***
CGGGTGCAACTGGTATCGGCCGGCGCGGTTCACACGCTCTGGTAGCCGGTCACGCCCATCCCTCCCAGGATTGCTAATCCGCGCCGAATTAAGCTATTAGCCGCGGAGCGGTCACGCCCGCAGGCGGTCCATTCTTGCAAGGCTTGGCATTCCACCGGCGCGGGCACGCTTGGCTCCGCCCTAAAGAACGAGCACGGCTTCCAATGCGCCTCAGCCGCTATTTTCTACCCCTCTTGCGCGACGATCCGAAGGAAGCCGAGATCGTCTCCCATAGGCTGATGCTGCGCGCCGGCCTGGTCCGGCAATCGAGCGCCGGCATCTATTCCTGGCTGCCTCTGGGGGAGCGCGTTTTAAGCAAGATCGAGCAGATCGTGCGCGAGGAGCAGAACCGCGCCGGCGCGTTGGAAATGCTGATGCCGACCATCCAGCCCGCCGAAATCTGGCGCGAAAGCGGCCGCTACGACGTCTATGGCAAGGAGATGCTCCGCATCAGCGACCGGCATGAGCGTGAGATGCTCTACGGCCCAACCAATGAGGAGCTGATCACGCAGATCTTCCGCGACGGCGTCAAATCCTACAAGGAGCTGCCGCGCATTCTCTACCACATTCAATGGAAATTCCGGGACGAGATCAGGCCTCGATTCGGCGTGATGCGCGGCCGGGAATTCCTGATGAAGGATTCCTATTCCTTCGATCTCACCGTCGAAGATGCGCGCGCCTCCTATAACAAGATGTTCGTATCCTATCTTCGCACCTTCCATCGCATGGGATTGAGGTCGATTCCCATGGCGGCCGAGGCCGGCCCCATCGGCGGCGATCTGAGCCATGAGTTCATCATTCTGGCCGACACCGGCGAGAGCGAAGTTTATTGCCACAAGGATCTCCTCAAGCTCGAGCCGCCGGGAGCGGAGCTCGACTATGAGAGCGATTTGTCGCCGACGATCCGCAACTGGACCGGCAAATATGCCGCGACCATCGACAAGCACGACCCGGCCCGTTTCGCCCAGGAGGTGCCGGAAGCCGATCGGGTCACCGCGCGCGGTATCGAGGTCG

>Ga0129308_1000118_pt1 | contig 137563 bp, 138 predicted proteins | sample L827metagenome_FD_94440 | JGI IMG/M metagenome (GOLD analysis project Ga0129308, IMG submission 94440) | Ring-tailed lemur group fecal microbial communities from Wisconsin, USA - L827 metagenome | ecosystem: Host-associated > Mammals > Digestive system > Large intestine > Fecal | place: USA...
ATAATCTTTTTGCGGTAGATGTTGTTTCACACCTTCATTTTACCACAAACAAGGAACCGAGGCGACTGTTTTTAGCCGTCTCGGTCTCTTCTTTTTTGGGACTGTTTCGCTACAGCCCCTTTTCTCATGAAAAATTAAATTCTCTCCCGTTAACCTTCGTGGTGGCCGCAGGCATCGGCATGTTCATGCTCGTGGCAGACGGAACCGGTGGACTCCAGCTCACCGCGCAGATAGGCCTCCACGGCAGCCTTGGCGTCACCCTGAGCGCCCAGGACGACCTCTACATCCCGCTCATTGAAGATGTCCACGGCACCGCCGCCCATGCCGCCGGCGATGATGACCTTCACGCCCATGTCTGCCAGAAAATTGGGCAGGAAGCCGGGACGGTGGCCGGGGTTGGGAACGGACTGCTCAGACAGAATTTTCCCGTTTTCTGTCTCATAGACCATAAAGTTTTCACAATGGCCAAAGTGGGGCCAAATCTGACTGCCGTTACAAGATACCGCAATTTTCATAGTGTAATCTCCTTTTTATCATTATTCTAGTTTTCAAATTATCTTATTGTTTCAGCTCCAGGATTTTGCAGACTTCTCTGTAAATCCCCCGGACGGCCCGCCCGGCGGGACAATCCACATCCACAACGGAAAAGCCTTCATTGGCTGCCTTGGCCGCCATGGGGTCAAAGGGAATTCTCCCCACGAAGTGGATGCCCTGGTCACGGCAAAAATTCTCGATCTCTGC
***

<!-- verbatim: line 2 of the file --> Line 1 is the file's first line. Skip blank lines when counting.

>Ga0129308_1000118_pt1 | contig 137563 bp, 138 predicted proteins | sample L827metagenome_FD_94440 | JGI IMG/M metagenome (GOLD analysis project Ga0129308, IMG submission 94440) | Ring-tailed lemur group fecal microbial communities from Wisconsin, USA - L827 metagenome | ecosystem: Host-associated > Mammals > Digestive system > Large intestine > Fecal | place: USA...